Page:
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Crew chief dedicated to Eielson’s first F-35s

U.S. Air Force Staff Sgt. Christopher Mashek, a 356th Aircraft Maintenance Unit F-35A Lightning II crew chief, poses for a photo in front of an F-35A at Eielson Air Force Base, Alaska, May 1, 2020.

U.S. Air Force Staff Sgt. Christopher Mashek, a 356th Aircraft Maintenance Unit F-35A Lightning II crew chief, poses for a photo in front of an F-35A at Eielson Air Force Base, Alaska, May 1, 2020. Mashek is the dedicated crew chief for one of the first F-35As to arrive to Alaska. (U.S. Air Force photo by Tech. Sgt. Jerilyn Quintanilla)

U.S. Air Force Staff Sgt. Christopher Mashek, a 356th Aircraft Maintenance Unit F-35A Lightning II crew chief, inspects his tool kit prior to heading out to the flight line at Eielson Air Force Base, Alaska, May 1, 2020.

U.S. Air Force Staff Sgt. Christopher Mashek, a 356th Aircraft Maintenance Unit F-35A Lightning II crew chief, inspects his tool kit prior to heading out to the flight line at Eielson Air Force Base, Alaska, May 1, 2020. Mashek was part of the third class of F-35A crew chiefs in the Air Force. (U.S. Air Force photo by Tech. Sgt. Jerilyn Quintanilla)

U.S. Air Force Staff Sgt. Christopher Mashek, a 356th Aircraft Maintenance Unit F-35A Lightning II crew chief, dons a Green Demons unit patch at Eielson Air Force Base, Alaska, May 1, 2020.

U.S. Air Force Staff Sgt. Christopher Mashek, a 356th Aircraft Maintenance Unit F-35A Lightning II crew chief, dons a Green Demons unit patch at Eielson Air Force Base, Alaska, May 1, 2020. The Green Demons is the mascot for the 356th Fighter Squadron the first of two F-35A squadrons reactivated at Eielson. (U.S. Air Force photo by Tech. Sgt. Jerilyn Quintanilla)

EIELSON AIR FORCE BASE, Alaska --

In the five years he’s worked as an F-35A Lightning II crew chief Staff Sgt. Christopher Mashek has watched jets land on the flight line hundreds of times.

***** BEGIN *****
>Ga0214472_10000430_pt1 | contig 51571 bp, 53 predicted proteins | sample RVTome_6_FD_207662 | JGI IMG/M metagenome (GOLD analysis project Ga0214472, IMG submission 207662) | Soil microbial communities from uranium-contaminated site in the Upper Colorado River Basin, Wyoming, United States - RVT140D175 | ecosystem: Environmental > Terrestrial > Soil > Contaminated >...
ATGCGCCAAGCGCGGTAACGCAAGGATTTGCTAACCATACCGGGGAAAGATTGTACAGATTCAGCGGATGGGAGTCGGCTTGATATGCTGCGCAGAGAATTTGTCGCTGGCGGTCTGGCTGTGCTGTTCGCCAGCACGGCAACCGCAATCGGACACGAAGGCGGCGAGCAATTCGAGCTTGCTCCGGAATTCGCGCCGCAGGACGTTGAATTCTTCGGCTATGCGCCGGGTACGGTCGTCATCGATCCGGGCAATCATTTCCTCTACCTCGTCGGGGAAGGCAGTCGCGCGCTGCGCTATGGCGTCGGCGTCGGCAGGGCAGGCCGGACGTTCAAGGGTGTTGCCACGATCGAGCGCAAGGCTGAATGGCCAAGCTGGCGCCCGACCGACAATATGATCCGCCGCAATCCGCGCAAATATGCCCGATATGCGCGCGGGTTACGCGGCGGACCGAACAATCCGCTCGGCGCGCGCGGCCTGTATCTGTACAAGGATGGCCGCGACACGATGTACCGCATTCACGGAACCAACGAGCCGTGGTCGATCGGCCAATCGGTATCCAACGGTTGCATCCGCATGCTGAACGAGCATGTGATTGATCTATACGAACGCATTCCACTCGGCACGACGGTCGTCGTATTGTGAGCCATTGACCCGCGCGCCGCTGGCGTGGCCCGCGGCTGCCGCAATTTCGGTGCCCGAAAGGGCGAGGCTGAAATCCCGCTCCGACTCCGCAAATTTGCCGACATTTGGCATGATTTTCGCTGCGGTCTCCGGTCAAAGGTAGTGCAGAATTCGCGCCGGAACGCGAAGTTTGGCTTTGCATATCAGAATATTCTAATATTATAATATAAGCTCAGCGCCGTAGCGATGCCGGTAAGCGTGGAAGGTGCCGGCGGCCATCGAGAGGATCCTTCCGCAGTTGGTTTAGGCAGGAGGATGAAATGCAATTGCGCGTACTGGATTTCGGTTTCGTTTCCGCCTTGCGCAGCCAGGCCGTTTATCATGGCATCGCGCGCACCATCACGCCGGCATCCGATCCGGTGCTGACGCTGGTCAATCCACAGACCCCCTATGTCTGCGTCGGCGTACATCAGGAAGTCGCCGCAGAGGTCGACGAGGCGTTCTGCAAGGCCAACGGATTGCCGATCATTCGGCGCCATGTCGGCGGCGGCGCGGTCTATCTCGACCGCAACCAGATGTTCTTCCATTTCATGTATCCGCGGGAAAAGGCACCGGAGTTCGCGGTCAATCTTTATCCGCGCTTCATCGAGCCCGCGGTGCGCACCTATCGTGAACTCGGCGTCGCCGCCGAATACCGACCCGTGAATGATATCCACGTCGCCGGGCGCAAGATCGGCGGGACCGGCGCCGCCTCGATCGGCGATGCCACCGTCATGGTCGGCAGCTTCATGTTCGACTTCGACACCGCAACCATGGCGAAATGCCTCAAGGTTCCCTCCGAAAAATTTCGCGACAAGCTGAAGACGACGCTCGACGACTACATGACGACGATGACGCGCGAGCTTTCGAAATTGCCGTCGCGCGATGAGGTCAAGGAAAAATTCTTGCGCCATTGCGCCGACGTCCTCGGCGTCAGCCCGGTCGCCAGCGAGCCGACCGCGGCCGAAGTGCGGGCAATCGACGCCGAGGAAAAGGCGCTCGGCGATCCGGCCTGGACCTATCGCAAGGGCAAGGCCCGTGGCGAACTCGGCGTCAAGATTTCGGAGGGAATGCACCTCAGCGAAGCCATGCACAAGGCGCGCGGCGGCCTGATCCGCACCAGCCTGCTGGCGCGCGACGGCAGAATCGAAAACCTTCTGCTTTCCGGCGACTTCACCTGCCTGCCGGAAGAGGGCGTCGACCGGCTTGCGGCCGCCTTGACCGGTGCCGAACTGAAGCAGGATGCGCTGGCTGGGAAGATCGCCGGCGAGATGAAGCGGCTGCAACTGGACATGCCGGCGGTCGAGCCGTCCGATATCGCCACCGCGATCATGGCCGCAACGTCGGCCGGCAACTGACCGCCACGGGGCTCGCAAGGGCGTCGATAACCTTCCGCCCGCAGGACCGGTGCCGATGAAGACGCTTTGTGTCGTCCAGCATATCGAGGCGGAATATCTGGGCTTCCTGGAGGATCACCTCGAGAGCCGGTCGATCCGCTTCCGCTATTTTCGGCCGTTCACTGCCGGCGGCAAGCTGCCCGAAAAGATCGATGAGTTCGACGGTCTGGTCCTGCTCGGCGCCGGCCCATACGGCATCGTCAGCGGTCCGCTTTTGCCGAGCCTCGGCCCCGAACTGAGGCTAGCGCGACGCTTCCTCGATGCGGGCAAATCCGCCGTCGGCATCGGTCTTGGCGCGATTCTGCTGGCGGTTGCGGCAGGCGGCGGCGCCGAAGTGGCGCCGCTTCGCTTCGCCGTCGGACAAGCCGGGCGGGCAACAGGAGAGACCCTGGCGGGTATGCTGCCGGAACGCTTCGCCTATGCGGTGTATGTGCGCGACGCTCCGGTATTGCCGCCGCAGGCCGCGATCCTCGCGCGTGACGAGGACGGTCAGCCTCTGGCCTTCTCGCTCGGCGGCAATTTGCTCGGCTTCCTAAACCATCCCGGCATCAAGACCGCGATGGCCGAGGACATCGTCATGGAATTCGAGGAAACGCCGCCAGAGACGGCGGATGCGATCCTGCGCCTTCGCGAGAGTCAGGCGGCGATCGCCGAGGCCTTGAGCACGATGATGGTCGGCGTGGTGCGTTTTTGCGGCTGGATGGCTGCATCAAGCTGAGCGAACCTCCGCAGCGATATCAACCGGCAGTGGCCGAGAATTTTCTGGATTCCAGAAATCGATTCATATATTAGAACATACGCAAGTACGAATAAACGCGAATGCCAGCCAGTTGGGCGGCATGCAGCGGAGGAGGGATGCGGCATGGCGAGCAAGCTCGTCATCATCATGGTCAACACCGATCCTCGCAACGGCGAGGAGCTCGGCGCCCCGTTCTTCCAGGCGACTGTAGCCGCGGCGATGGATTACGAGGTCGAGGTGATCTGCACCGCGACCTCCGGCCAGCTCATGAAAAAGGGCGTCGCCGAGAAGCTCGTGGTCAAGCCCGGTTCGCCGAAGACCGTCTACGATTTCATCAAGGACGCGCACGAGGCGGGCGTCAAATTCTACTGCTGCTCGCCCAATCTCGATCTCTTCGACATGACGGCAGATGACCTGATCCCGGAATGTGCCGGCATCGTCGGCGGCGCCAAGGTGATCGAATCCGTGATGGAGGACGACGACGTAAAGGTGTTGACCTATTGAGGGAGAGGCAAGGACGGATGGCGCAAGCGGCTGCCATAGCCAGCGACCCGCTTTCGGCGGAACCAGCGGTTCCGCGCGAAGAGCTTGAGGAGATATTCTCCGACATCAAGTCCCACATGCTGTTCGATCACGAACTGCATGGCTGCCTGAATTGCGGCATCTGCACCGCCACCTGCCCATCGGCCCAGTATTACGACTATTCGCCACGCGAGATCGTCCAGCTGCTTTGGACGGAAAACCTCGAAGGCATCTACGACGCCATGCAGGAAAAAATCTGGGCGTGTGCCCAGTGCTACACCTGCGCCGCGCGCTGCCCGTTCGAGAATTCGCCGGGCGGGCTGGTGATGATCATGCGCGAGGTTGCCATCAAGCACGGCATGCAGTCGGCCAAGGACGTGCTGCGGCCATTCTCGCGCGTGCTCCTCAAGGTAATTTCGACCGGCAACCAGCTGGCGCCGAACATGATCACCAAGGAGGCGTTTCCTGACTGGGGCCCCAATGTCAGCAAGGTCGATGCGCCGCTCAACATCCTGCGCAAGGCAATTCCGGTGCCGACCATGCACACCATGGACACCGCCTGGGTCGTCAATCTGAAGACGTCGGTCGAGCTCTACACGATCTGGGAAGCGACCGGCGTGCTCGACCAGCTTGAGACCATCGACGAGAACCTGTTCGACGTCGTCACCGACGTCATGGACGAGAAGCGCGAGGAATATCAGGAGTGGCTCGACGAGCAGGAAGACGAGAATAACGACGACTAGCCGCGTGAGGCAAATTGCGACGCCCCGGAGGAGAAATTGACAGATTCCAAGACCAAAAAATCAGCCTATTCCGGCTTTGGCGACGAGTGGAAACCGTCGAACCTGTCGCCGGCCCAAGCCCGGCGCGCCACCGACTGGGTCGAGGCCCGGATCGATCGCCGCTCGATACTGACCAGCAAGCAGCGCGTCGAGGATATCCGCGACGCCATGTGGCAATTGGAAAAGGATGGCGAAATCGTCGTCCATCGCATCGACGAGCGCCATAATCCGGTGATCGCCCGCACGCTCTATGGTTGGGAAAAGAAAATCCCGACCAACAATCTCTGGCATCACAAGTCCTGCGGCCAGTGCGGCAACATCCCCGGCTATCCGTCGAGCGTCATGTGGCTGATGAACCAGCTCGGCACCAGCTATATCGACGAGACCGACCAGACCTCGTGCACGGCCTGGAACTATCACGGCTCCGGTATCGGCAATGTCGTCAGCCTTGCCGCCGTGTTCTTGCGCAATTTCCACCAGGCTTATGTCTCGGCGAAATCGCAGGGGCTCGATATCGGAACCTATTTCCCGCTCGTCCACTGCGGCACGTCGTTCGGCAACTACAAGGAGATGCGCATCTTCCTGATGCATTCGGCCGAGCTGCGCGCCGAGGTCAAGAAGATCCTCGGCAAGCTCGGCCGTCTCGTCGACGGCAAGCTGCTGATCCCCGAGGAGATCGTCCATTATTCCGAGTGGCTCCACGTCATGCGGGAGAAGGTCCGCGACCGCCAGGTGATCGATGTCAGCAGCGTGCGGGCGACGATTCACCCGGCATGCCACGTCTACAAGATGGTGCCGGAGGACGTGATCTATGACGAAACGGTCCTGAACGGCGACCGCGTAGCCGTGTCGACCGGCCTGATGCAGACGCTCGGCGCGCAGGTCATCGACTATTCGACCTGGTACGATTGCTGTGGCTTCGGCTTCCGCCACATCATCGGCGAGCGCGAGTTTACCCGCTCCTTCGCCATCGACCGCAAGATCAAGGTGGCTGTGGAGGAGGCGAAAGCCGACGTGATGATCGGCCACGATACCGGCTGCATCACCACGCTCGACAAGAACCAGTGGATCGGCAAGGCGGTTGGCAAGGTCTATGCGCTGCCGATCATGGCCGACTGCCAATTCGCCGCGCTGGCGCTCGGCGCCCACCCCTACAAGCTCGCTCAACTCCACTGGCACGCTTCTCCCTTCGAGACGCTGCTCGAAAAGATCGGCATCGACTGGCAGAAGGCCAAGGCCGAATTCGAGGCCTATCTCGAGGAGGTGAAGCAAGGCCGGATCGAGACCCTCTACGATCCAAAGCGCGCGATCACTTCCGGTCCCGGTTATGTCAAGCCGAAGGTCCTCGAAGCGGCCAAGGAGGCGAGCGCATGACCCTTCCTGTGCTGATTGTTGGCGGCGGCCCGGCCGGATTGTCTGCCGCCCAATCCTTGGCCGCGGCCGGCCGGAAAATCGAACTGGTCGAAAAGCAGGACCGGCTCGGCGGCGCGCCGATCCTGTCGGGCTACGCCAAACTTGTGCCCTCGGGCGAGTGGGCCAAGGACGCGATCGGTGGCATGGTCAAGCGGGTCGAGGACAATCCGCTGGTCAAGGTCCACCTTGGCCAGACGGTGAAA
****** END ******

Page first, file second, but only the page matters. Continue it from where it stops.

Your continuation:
He guides pilots to their parking spots, ensures aircraft maintenance records are up to date and scans jets for needed repairs. On April 21, a routine task for him coincided with a historic moment for the 354th Fighter Wing.

Born and raised in Littleton, Colorado, Mashek enlisted in 2015 with a little influence from his older brother who is also in the Air Force.

“Growing up I really enjoyed working on cars, changing oil, rotating tires – anything that involved turning a wrench, so when I decided to join the Air Force I thought why not fix jets,” he said. 

Nine months after heading off to basic military training in San Antonio, Texas, Mashek completed technical training as part of the third F-35A crew chief class in the Air Force. His first assignment was to the 61st Aircraft Maintenance Unit at Luke Air Force Base in Arizona. Three years later he volunteered for an assignment with the 31st Test and Evaluation Squadron where he participated in the F-35 Initial Operational Test and Evaluation program. 

Now a member of the 356th Aircraft Maintenance Unit, Mashek is part of the first group of F-35A maintainers based at Eielson and the dedicated crew chief for one of the first two F-35s to arrive in interior Alaska.

Crew chiefs oversee all maintenance on their aircraft. Whether making the repairs themselves or calling in technicians for more specific and specialized maintenance, there’s a sense of personal responsibility and ownership that comes with the job. 

Mashek describes crew chiefs as a prideful group, in a positive way. If asked which aircraft is the best on the line a crew chief will always point to the one they’re working on. Mashek fits the bill sharing that same sense of pride in his work.

“It’s been an amazing experience being part of the first aircraft arrival," said Mashek. "Being able to say 'I recovered one of the first F-35s at Eielson,’ it's something me and just one other person can say we did. It's something to be proud of.”

With the first aircraft arrival complete, Mashek’s focus is now on working toward future milestones and of course, taking care of his aircraft.

“Right now I am just focusing on my jet. I am doing thorough inspections, seeing if anything needs to be fixed right away, seeing if anything can be fixed later, keeping it clean, and just getting to know how it operates," he explained. “It’s kind of cheesy but I always compare it to someone becoming a new parent, the jet is my kid and I am responsible for taking care of it.”